Reviewed by: Cooperative Children’s Book Center
Sungju Lee’s comfortable early childhood was spent in Pyongyang, North Korea, where his father held an important position within the military. Three years after Kim Il-Sung’s death in 1994, Sungju and his parents made an abrupt move to Gyeong-Seong. Although his parents called it a “vacation,” it was clear that his father had lost his job and the move was punishment. Sungju witnesses poverty he never imagined in the lives of those around him, and soon experiences it in his own. After their savings run out, Sungju and his parents forage in the surrounding forest for food. Continue reading.
Every Falling Star by Sungju Lee, Susan Elizabeth McClelland
Published by Abrams on September 13th 2016
Genres: Asian American, Family, Friendship, Immigration and Emigration
Reading Level: Grades 3-5, Grades 6-8
Review Source: Cooperative Children's Book Center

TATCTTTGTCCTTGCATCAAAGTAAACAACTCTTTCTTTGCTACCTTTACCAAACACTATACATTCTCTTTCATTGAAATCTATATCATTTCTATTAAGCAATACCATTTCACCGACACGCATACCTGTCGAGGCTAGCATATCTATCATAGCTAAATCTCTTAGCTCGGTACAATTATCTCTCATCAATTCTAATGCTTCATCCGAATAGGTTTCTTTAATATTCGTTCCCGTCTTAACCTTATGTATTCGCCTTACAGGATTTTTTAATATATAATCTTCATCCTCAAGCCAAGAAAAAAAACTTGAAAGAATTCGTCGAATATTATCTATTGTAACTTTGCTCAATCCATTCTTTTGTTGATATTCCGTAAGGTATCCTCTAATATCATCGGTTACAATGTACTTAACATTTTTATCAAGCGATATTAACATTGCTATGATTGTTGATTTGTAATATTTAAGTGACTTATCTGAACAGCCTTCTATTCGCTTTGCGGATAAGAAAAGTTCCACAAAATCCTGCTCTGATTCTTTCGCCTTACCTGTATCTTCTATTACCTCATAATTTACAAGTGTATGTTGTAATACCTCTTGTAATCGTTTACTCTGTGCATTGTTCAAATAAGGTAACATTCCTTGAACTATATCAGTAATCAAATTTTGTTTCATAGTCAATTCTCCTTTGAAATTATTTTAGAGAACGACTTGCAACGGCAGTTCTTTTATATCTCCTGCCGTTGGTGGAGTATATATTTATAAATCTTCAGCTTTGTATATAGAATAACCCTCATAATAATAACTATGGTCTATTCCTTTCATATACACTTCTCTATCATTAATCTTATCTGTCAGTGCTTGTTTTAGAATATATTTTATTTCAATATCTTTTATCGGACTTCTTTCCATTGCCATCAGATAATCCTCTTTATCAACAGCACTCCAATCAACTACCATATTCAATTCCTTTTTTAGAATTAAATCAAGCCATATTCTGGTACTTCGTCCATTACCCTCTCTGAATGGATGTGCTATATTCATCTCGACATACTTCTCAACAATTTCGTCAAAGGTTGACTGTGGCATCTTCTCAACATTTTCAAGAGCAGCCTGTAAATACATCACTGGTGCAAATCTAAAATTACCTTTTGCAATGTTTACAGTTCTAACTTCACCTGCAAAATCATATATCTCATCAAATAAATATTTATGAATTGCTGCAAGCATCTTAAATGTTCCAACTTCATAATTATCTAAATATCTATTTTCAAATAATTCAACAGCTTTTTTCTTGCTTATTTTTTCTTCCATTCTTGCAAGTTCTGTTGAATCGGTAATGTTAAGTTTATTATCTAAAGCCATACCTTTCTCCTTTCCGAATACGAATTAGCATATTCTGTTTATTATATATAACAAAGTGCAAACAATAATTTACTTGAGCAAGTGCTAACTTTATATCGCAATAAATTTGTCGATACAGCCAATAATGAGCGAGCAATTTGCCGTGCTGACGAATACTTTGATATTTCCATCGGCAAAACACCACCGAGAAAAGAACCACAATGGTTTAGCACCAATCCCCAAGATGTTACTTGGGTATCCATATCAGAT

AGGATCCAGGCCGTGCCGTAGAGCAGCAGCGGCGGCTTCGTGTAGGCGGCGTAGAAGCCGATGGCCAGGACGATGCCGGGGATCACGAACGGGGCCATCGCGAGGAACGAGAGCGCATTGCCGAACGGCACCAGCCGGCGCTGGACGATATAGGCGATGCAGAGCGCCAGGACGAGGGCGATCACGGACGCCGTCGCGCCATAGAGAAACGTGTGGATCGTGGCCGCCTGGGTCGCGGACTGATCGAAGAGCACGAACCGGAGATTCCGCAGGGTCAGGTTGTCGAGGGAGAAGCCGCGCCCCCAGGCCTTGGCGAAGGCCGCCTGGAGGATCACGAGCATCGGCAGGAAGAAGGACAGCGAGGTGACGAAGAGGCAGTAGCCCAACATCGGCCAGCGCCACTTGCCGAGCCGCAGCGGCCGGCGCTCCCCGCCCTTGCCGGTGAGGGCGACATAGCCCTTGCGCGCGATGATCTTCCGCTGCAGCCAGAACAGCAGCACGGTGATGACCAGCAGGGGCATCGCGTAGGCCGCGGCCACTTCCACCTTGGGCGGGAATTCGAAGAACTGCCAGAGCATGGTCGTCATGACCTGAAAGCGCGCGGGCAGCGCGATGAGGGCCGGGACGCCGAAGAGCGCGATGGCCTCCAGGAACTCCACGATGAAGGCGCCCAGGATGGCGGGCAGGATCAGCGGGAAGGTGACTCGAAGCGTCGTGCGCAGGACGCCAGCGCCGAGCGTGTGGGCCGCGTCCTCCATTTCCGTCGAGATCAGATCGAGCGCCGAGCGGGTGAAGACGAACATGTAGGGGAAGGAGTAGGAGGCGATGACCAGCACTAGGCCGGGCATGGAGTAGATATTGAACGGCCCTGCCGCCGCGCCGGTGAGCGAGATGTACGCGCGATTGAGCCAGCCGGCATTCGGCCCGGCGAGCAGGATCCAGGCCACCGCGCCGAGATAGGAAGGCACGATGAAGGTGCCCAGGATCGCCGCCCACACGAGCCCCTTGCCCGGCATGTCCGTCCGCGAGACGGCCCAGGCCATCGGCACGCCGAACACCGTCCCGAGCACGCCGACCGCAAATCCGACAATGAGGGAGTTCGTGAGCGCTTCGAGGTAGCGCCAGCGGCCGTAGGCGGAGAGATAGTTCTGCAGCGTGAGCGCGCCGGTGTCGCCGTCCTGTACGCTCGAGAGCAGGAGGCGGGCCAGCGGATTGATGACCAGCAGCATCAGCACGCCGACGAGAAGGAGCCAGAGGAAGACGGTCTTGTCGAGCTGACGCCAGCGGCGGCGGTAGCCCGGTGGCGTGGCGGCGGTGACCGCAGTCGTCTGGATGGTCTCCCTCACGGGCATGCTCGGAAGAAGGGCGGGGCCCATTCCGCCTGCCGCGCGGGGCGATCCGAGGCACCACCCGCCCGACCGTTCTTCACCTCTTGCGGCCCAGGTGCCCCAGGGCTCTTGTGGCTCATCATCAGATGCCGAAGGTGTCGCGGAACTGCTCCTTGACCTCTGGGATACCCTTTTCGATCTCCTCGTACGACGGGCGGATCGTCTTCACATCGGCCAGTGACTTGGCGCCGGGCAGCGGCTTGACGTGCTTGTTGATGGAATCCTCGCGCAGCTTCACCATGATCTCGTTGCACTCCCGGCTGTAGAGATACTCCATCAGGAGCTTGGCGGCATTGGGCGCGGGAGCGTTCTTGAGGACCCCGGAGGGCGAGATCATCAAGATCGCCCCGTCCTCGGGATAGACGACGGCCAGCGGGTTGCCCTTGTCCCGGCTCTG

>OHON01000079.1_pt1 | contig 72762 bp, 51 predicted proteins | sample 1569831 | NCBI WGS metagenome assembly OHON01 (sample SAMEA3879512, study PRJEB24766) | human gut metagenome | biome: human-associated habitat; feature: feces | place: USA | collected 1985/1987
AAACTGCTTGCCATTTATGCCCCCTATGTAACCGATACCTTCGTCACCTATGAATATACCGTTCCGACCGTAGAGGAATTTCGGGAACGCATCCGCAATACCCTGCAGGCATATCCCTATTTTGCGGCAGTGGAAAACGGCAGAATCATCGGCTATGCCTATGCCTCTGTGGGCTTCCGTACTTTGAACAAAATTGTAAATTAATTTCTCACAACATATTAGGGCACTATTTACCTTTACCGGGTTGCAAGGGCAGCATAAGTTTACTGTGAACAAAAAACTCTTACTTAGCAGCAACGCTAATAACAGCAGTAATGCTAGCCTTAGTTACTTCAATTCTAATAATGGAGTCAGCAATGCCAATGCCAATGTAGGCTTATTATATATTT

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Publisher's Synopsis: Every Falling Star, the first book to portray contemporary North Korea to a young audience, is the intense memoir of a North Korean boy named Sungju who is forced at age twelve to live on the streets and fend for himself. To survive, Sungju creates a gang and lives by thieving, fighting, begging, and stealing rides on cargo trains. Sungju richly re-creates his scabrous story, depicting what it was like for a boy alone to create a new family with his gang, his “brothersâ€?; to be hungry and to fear arrest, imprisonment, and even execution. This riveting memoir allows young readers to learn about other cultures where freedoms they take for granted do not exist.